PdeH wrote . . . ‘In that case you and I were probably within one hundred paces of each other on that day, which was 10 October 1981. The target was Chelsea Barracks on Ebury Bridge Road.’

    Nice as the idea is, this was about 10 years earlier – I want to say 1974? It’s a long time ago, but an event like that tends to stay with you. The bomb was inside Sloane Square tube station, I recall it was in the office but that may be the memory talking. It wasn’t very big, mostly a matter of broken glass, but anything that goes ‘bang’ is by definition too big.

    I’m sure we passed in the street a dozen times in the late 70’s – I was Up West all the time in those days. I worked for a high-end language school, escorting clients to and from airports and railway stations. Happy days.



  • Rich Rostrom

    PdH: sounds very labor intensive and potentially messy. In this area, at least, household trash goes into wheelie bins or commmercial-sized dumpsters. The bins are rolled over to the truck, which levers them up to dump.

    When the trash goes into the dumpsters… Some of it is in used grocery bags; some is in small bin liners (4 gallon, for those who don’t want leakage into their small wastebaskets); some is in larger bin liners (usually 13 gallon size, some 30 gallon size); and some is dumped in loose (e.g. discarded appliances, litter from cookouts, grass clippings).

    Some areas require segregation of “recyclables” and “yard waste”. I know one suburb where householders must buy a tag for for each bag or bin to be picked up.

  • None of that would work in many areas of London, where you have a wide variety of street configurations and widths in every borough. Wheelie bins totally impracticable when bin storage is often down a steep narrow flight of stairs in the ‘front well’ of a house build in the 1800’s or early 1900’s.

    Not messy as long as it is all bagged (to whit, re-purposed Waitrose supermarket bags 🙂 )

  • Fraser Orr

    This is one of those “scientists say so it must be true.” Exactly how did these wise men determine it takes 1000 years for plastic bags to degrade? Plastic bags have only been around for a few decades, and to think you can extrapolate from the first 2% of the cycle to the full cycle is the sort of nonsense that gets you an F at the middle school science fair.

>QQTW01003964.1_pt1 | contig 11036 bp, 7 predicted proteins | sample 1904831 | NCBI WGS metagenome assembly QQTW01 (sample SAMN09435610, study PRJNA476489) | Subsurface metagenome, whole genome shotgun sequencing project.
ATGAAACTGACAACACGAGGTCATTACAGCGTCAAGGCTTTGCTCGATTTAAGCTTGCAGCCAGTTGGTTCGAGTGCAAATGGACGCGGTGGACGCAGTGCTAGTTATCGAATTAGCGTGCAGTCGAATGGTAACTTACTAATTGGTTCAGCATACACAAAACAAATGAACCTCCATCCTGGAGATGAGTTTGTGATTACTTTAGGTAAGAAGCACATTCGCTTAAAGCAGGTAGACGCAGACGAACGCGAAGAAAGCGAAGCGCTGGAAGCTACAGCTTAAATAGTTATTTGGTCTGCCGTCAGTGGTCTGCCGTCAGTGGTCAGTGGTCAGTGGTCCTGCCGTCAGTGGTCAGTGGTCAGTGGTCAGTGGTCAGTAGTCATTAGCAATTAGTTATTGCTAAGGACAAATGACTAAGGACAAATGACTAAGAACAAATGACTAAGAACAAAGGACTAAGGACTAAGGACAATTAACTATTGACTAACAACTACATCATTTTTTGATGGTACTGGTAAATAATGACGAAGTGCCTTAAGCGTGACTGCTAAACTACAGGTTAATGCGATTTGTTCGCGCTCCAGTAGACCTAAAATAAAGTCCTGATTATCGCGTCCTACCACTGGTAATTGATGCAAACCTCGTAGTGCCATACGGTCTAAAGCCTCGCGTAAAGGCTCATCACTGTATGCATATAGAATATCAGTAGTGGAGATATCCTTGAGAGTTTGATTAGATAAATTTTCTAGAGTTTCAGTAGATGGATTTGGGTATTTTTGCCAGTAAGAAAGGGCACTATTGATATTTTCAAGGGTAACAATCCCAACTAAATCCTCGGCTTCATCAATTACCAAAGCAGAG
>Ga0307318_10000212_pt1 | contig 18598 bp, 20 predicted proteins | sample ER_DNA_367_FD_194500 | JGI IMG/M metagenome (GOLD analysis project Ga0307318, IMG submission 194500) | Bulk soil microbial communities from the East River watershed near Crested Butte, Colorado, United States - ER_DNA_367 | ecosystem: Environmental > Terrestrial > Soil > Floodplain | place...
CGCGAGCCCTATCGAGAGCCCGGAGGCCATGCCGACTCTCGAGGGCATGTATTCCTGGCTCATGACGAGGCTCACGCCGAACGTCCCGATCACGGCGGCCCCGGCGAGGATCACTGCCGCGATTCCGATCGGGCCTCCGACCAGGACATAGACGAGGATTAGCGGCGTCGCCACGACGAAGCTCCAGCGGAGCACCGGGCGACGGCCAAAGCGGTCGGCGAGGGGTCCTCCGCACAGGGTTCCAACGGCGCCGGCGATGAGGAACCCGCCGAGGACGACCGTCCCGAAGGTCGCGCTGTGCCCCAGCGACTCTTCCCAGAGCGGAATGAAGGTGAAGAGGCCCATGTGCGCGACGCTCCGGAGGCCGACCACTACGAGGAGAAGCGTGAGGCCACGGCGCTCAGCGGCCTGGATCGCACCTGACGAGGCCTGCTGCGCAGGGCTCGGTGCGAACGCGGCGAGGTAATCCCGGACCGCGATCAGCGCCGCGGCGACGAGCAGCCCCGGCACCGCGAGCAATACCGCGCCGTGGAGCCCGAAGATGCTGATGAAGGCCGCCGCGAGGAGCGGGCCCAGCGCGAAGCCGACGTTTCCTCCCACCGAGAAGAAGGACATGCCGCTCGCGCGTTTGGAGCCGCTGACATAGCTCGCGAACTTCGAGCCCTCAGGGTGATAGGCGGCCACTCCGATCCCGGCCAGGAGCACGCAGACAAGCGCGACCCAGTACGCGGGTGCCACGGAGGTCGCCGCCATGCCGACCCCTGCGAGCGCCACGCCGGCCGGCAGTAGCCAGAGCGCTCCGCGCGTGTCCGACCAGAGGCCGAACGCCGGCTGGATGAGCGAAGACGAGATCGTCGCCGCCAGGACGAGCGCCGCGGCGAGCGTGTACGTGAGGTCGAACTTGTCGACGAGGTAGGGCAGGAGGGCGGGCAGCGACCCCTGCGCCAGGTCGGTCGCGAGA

Oh and that 9 billion number sounds a lot until you do that math a realize that you can store about ten years worth in a fifty foot deep hole an acre in size.

    Furthermore, plastic bags photo degrade so one should not be surprised that if you put them in a big hole they don’t go away all that quickly. In fact nothing really does, except paper and food… Which brings me to one of my bugbears.

    You ever get one of those patronizing emails that in the signature tell you to consider the environment before you print this? I never quite got that. Paper is made from trees. Trees make paper by sucking evil carbon dioxide out of the atmosphere. When we toss it into a landfill, we are effectively putting bunch of evil atmospheric carbon dioxide into a hole in the ground. And that seems to align with the watermelons’ agenda. So I never quite understood what all the whining was about.

  • Gareth

    A most disagreeable aspect of this for me is that our betters keep suggesting the money raised by the charge should be given to charities. For the time being it is just that, a suggestion, but I won’t be surprised if it becomes part of the regulations.

    By an *amazing* coincidence in recent years there has been a EU proposal aimed at reducing the use of ‘thin-gauge’ plastic bags. I wonder if the UK legislation will chime with that which would give retailers an easy escape by giving away thicker bags and claiming they are not single use bags.

    Alex said:

    I look forward to next years hysterical D.M. campaign against rises in food poisoning.

    You’re four years too late! June 2010 Reusable shopping bags ‘are a threat to public health’

    But as if by magic, June 2014 Queen’s Speech: ‘Food poisoning threat’ from the 5p plastic bag charge

  • All the gear no idea

    <a href="http://science.howstuffworks.com/environmental/green-science/bacteria-landfill1.htm&quot;